Tackling untreatable cancers in children

October 16, 2017 Sponsored Turnstone Communications

Bram De Wilde is a pediatric hemato-oncologist at the University Hospital in Ghent. He is one of the keynote speakers in the afternoon session at the ‘Kankercongres’ in Ghent, October 21. Kankercongres is the first conference in Belgium that brings together all stakeholders to share and discuss the latest information on breakthroughs on prevention, diagnostics and therapies. Over 300 researchers, MDs, patients, HCPS and industry representatives have already registered!

Patients drive research forward

For Bram, combining basic research and seeing patients in the clinic is the ideal career. He juggles different tasks, like many of his colleagues, but is convinced that the direct contacts with patients fuel his eagerness to bring new solutions in the clinic ASAP. ‘That’s why I do research in the first place: to be able to translate breakthrough innovations into new diagnostics and treatments. Our team is focused on increasing the number of early clinical trials for children. We need new solutions fast. Don’t get me wrong, children with cancer have a very good survival rate: 75 – 85%. But we haven’t been able to raise that rate for the last 20 years or so. There is no cure for 25% of the kids diagnosed with cancer. And these are not statistics. They are my patients.’

‘Together with several research teams of the Cancer Research Institute Ghent (CRIG) at Ghent University we investigate why some tumors are resistant to the standard treatments and aim to develop biomarkers that help us detect the tumors in liquid biopsies such as blood. This allows us to spot treatable and non-treatable cancers fast with a non-invasive test. I am convinced this can also become an excellent tool to monitor disease progress during treatment. We are already very familiar with that approach in kids with leukemia. It would be a real game-changer to apply this to other cancers as well. Today, tissue biopsy is still standard practice but the first applications for liquid biopsies in children are already entering the clinic. There are clear indications for these new techniques, mainly in cases where conventional biopsies are too risky to be performed due to tumor location or risk of disease spreading.’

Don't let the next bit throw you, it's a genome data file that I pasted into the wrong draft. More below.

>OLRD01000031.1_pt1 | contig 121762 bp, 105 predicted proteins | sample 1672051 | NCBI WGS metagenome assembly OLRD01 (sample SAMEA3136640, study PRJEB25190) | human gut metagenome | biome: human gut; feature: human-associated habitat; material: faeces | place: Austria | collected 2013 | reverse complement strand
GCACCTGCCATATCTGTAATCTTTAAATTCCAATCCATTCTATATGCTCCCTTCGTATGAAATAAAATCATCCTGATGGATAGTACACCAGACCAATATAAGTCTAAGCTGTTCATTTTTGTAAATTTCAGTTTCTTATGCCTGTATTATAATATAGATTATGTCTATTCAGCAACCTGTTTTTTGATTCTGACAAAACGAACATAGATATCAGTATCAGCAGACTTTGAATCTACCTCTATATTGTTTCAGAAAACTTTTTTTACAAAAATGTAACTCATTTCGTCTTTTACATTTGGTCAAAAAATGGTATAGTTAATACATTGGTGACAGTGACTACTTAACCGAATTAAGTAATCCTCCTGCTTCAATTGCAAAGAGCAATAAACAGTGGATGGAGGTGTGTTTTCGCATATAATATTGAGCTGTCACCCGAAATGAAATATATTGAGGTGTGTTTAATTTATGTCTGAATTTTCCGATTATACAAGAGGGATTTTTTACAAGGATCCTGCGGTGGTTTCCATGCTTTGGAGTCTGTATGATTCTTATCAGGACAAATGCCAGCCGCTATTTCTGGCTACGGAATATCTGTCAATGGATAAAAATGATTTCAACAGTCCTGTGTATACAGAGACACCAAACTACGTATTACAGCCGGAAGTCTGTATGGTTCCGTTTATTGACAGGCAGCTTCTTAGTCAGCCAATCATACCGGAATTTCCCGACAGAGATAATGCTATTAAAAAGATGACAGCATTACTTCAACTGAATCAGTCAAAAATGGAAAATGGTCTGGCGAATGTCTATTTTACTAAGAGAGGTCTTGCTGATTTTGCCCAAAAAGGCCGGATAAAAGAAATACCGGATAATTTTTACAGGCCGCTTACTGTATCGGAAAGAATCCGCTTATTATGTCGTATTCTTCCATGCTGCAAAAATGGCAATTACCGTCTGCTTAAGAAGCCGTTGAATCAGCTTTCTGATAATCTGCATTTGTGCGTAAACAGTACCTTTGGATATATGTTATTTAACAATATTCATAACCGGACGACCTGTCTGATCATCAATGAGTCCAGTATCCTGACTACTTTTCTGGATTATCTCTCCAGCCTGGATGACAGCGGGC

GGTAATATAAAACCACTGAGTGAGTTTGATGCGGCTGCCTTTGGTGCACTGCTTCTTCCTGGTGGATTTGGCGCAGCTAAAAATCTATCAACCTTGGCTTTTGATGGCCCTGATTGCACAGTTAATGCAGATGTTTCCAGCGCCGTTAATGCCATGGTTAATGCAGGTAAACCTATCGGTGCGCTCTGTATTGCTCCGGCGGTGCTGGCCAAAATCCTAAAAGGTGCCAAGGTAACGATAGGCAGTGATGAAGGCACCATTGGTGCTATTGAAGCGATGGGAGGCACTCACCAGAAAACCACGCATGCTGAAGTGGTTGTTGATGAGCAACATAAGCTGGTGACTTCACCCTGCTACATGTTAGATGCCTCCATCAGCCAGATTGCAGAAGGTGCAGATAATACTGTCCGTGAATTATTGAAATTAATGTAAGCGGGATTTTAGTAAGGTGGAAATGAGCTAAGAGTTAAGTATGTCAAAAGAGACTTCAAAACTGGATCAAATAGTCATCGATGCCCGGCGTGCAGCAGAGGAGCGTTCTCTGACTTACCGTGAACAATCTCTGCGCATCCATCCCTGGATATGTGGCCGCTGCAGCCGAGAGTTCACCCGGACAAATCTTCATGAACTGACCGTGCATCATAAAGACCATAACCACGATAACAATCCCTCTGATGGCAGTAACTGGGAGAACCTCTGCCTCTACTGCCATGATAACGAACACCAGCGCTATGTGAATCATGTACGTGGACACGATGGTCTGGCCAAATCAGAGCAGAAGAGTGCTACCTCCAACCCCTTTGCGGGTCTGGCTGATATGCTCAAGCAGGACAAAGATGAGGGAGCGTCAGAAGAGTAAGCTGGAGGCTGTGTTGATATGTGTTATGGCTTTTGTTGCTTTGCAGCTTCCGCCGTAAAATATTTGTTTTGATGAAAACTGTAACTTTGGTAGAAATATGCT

We are evolving to a more biologically educated way of treating cancer.

 

Tackling the 25% untreatable cancers in children

The liquid biopsies are also the start for the basic research program Bram and his colleagues are focusing on: tackling cancers that are not responding to conventional treatments. ‘Genome instability is a hallmark of cancer, and DNA replication is the most vulnerable cellular process that can lead to it. Replication stress is a unique feature of cancerous cells, providing a potential target for new cancer therapies. By knocking out or overexpressing genes involved in the processes protecting a cell against replicative stress, we can map the molecular mechanisms used by cancer cells to cope with this increase in replicative stress. We uncovered several targets for future therapies. Combining new drugs against these targets, or even including conventional chemotherapeutics, will be the way forward in pediatric oncology. We are evolving from a more empirical (let’s try this and see what happens) to a more biologically educated way of treating cancer. We do not expect to find new solutions fast, this is still very early, basic research.’

Involving the general public is a must!

‘It is crucial to involve people without a research background in what we do. As an MD, I am already connected to patients and families, but it is important that we target the public at large as well. Together, we should decide the direction and purpose of research. Doctors and researchers should reach out and get feedback. At the same time, we need to explain why we need to be careful bringing new therapies into the clinic. Talk to patients about the risks of experimental therapies. This is always hard, because from a patient’s perspective, getting access to a new treatment is crucial regardless of the risks. The impact of cancer on the everyday life of patients, even with a very positive prognosis of 75 – 80% survival rate, is not to be underestimated. A simple ‘mortgage protection’ or ’schuldsaldoverzekering’ suddenly isn’t that simple anymore….

Join Bram and 29 other speakers in Ghent, October 21! More information at www.kankercongres.be


Turnstone Communications
Turnstone Communications

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